Nearly two years after construction began, the new Student Health and Wellness Center is slated—barring weather-induced delays—to open to students Monday.

Although construction is still wrapping up in some areas, students will have access to Counseling and Psychological Services on the third floor and Student Health on the second.

The Wellness Center and DukeReach will open later this month on the first floor, said Sue Wasiolek, associate vice president for student affairs and dean of students.

I had the opportunity to take an early look at the facility with Dean Sue on Friday. Here are some of the highlights from our tour.

Until other entrances open, patrons are directed to a side door alongside Penn Pavilion. A pharmacy in the space immediately adjacent to Penn Pavilion will serve students, faculty and staff, providing a mix of over- and behind-the-counter medications. A door separating the pharmacy from the rest of the complex will allow it to operate at different—and potentially extended—hours.

Once inside the main portion of the building, we climbed two flights of stairs before emerging on an open atrium overlooking campus. Even as the weather was dreary outside, natural light flooded in with a calming effect. The balcony area features furniture—some funky and modern—meant to provide room for students to hang out.

“Come on in,” Dean Sue said about the intent of the design. “Whether you’re sick or not, we hope you feel better.”

A physical therapy suite was located down one corridor. Much of the equipment had not yet been set up, but the room had an amazing view of the Chapel and the rest of West Campus.

I gazed out the windows and at the grounds below. Landscaping the surrounding outdoor areas and creating a meditation garden on the terrace behind the building will be an ongoing process throughout the Spring, Wasiokek explained.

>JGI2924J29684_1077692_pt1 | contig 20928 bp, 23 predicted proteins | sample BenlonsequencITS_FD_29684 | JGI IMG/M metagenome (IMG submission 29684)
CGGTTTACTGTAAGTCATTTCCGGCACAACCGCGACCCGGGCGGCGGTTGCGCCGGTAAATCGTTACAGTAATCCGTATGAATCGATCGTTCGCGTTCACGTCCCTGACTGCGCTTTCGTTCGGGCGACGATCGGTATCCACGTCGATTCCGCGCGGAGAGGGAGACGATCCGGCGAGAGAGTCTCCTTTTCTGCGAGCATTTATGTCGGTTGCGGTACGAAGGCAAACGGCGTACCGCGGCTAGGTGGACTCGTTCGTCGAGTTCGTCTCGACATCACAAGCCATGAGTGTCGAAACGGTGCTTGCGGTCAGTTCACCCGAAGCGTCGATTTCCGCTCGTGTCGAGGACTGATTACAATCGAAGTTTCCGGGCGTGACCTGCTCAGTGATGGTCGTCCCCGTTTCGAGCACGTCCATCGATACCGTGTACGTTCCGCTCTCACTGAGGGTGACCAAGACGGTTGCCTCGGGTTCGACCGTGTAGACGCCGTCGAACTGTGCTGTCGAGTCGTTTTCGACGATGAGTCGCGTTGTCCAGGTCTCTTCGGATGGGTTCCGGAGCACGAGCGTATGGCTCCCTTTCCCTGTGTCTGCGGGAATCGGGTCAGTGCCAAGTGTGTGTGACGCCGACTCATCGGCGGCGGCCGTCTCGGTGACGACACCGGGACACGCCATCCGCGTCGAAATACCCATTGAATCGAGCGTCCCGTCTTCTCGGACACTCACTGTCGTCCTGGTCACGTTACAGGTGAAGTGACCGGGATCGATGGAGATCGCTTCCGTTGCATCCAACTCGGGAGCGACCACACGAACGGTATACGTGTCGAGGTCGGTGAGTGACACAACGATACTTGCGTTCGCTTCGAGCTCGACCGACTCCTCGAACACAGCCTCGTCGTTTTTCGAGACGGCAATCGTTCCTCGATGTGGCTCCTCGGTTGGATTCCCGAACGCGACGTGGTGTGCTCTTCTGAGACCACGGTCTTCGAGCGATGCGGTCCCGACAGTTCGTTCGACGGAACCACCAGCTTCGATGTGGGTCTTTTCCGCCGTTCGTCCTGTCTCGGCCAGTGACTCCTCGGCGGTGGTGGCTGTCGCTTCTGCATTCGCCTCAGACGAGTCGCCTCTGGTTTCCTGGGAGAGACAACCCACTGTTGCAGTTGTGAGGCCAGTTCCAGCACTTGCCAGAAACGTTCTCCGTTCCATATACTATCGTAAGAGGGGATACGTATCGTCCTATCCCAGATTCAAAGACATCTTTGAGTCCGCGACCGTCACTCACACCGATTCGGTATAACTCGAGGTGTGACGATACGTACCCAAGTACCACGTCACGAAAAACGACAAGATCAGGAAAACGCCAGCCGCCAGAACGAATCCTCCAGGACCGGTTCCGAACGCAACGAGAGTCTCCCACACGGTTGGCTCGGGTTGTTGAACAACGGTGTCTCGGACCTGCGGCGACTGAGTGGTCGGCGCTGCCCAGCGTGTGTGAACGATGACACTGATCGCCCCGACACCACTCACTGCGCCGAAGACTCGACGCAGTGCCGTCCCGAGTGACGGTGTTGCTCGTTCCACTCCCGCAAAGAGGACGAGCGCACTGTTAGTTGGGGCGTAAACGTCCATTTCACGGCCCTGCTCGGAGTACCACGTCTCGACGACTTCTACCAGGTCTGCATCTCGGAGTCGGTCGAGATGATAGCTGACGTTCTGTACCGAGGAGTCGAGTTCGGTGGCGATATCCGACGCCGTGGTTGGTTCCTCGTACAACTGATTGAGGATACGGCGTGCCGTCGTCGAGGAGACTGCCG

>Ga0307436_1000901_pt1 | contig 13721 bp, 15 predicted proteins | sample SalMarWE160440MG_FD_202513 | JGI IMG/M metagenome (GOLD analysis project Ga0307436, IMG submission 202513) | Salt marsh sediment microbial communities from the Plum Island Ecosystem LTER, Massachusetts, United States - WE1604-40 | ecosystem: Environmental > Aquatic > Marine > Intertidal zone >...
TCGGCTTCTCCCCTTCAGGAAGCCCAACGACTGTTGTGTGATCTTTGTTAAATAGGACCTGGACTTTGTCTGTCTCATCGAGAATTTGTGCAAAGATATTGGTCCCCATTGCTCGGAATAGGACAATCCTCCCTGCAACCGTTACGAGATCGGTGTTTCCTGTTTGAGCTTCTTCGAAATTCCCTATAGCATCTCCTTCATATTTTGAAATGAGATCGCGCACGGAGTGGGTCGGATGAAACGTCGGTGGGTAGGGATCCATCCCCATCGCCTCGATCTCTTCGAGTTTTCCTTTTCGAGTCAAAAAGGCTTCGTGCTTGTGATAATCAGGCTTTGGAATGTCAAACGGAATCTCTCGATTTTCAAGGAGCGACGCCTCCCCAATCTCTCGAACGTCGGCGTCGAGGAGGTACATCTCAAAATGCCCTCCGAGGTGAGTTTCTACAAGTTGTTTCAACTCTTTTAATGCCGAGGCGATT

We left the suite and walked back across the atrium, entering CAPS on the opposite end. The change in feel was immediate. The waiting room felt cozy and had neatly-organized décor.

I peeked inside the offices of several therapists as we made our way down their hall—itself a far cry from the narrow and dim hallways in Page and Flowers, where CAPS had been located. The offices were in various states of disarray, as the staff worked to arrange their belongings. Some were neat, however, ready to welcome students to the new space.

The new CAPS facility also incorporates greater room for group therapy sessions, Wasiolek said. A few lucky staff members got massive offices with campus views interspersed with the forest.

Wood features are a major component of the whole project, giving the building a natural feel. Wood paneling throughout many of the interior spaces was hyper-locally sourced, made from trees timbered during the building’s construction.

As we wandered through the building, we stopped and admired many doors. Each one has a unique and beautiful pattern.  

“What we said about the doors is that they symbolize the diversity of the campus,” Wasiolek said.

Exiting CAPS, we went down a floor to another atrium before entering the new Student Health suite. Girded by a check-in desk at the back, the large waiting room had a modern aesthetic. Inside the clinic, natural light lit everything except the exam rooms themselves, which formed a ring around two nursing stations.

At the rear, doctors have workstations they can use during their downtime.

We then made our way through exam space, lab facilities, an immunization and allergy clinic and a space for a potential radiology facility.

Heading down to the first floor, it was evident that construction in still in progress. Much is inaccessible to students, comprising “the bowels” of the facility. Eventually, it will house a staff lounge, along with offices for the Wellness Center and DukeReach. There is room set aside for a dentist in the future.

Arriving at the first floor atrium, I marveled at some of the details—from small stonework patterning in the floor, to large features like a still-to-be-completed fountain. The building itself did not feel clinical or uninviting, as some health spaces often do. Instead, it felt human-centered.

It is not yet a finished project, but the building will soon complete the long-term work at the very heart of Duke’s campus.